The trading of Sean Marshall reportedly begins the tearing down and reconstructing of the Cubs. Sean took the ball like the consummate professional for 6 seasons in Chicago. Never complaining about his role, never sulking in the pen. He pitched, and pitched well.
I am not a forward-looking Cub fan. I don’t have the ability to see the long-term effects of losing or trading my favorite players. I can’t quote statistics that tell what a guy is worth. I don’t want to hear about WAR (what is it good for? Seriously. I have no idea what it means.) I don’t study players from other teams to the point that I know who we might like to have in the future, and who we don’t. But I do know when I hate a trade. And I hate this one. Maybe it’s in the best interest of the team, but I’m not the type to think that way. I like my players, not theirs.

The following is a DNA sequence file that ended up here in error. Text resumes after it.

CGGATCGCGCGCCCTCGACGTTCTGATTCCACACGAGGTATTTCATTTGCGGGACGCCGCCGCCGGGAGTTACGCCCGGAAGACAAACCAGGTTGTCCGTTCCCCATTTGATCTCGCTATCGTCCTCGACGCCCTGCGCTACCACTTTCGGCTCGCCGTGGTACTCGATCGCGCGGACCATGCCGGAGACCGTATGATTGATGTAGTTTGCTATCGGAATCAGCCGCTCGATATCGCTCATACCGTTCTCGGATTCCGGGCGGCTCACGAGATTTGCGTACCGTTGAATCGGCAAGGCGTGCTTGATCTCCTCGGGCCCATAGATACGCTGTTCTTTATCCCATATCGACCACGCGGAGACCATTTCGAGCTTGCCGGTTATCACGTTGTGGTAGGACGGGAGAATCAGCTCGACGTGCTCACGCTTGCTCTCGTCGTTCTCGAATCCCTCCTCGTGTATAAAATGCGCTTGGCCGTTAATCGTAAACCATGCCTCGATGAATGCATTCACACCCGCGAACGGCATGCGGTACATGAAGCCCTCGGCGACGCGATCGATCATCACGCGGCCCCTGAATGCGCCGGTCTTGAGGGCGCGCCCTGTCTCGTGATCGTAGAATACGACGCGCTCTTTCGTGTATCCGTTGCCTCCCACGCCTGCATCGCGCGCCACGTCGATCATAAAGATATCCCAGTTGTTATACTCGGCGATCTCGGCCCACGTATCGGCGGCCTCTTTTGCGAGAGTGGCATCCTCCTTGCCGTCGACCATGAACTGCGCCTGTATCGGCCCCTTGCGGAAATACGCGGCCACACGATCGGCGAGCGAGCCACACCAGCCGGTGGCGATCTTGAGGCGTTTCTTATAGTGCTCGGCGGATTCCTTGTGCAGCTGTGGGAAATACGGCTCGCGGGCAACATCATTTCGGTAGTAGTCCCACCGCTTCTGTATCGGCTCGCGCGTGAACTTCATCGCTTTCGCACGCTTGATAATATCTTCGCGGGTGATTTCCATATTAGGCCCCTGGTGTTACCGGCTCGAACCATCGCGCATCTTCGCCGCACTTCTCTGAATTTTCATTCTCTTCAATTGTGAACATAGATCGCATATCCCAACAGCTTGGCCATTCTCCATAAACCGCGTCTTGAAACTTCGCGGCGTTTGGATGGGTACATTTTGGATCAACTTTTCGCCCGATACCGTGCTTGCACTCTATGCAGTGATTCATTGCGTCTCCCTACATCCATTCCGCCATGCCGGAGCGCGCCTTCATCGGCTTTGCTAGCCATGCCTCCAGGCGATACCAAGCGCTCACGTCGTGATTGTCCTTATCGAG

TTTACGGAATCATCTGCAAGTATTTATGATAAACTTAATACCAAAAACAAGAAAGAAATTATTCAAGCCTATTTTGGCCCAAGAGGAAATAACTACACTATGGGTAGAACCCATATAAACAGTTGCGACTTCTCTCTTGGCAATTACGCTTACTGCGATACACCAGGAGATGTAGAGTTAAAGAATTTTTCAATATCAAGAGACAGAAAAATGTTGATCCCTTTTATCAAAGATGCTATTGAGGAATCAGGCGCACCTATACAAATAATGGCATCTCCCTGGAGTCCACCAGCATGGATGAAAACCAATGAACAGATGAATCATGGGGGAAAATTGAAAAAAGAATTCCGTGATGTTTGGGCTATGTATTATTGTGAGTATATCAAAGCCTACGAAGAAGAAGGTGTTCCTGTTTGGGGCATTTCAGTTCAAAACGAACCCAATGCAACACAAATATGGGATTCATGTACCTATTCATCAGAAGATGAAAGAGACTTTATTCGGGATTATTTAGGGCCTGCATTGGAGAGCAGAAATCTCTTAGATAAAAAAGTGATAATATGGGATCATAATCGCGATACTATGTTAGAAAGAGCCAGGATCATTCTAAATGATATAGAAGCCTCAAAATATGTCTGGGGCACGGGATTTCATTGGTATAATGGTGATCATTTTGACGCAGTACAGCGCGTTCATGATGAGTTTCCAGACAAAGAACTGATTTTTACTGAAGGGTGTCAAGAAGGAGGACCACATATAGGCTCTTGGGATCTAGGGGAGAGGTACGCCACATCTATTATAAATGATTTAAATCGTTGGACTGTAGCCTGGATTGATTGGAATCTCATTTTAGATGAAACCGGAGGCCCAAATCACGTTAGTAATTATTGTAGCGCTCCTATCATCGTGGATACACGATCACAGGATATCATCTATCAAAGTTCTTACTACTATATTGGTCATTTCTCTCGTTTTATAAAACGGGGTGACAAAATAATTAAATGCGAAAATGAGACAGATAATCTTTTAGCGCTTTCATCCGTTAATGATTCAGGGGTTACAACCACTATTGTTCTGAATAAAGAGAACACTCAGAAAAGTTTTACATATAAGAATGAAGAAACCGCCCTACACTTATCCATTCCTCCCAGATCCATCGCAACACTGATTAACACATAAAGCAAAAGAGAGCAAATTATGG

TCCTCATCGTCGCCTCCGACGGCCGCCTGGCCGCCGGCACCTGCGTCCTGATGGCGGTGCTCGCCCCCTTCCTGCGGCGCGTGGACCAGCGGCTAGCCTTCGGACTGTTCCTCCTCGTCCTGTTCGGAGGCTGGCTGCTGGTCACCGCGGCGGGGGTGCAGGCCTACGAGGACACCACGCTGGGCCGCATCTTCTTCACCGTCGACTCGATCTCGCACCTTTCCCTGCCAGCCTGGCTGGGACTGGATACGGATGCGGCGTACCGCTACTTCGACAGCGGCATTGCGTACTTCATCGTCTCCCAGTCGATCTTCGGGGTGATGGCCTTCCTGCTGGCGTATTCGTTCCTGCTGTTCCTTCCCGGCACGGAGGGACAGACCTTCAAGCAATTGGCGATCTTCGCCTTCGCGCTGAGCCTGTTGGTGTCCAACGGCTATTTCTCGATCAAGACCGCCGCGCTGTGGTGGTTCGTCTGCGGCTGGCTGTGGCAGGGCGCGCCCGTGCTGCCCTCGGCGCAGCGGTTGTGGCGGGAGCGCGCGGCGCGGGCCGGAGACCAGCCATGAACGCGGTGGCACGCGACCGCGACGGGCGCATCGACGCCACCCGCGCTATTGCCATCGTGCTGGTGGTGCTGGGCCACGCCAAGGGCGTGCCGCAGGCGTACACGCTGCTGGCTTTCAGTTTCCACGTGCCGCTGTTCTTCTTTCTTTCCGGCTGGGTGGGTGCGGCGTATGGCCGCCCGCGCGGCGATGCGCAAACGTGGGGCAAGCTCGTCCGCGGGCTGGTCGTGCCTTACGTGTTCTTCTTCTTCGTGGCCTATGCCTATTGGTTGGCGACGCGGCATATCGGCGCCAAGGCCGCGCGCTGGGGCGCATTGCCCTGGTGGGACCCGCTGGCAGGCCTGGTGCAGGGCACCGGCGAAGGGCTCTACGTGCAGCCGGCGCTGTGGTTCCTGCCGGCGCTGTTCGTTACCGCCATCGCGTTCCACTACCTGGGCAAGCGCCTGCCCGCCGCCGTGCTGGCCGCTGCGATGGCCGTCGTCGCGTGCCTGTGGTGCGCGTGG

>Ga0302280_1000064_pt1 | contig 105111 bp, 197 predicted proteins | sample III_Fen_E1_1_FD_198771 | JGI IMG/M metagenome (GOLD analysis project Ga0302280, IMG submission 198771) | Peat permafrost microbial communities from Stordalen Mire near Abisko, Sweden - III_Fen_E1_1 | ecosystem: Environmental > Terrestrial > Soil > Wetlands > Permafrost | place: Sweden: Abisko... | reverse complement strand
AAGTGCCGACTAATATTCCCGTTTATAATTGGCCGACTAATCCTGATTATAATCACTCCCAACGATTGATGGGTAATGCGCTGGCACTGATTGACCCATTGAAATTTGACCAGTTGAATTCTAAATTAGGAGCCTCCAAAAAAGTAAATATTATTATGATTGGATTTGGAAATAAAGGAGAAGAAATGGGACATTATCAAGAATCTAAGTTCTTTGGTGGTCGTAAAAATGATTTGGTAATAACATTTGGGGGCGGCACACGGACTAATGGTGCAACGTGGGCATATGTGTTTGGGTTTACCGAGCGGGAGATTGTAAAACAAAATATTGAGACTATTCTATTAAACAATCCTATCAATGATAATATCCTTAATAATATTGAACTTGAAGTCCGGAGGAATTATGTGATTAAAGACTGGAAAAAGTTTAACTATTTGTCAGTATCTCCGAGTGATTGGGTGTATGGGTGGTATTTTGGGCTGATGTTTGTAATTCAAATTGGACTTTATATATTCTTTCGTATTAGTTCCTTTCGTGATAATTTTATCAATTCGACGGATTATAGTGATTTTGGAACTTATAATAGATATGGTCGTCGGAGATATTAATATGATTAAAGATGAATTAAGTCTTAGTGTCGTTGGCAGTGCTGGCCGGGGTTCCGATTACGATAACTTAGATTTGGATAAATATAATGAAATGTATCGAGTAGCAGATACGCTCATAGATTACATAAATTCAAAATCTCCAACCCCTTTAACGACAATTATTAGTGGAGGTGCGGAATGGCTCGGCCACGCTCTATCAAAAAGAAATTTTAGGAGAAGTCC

I know where this is leading. The people arguing for this move, the stat heads, the Baseball Prospectus crowd, they’ll go on and on about the merits of this deal. How, three years from now, when Sean Marshall is pitching 3 innings per week and this new guy is all young and easier to sign, this will be the right move for the Cubs. And that’s all well and good. Just do me a favor; If you’re in favor of trades like this, if you’re for the rebuilding, don’t whine and moan about how bad the Cubs play during the process. Don’t cheer for the tear down, yet still criticize the team on the field. You can’t have it both ways.
Goodbye Sean. I won’t root against you, except for when you play against us. But you’re a Red now, so I can’t cheer for you either. Thank you for being a great Cub. And sorry about that whole “Once a Cub, always a Cub” thing. No one can escape that.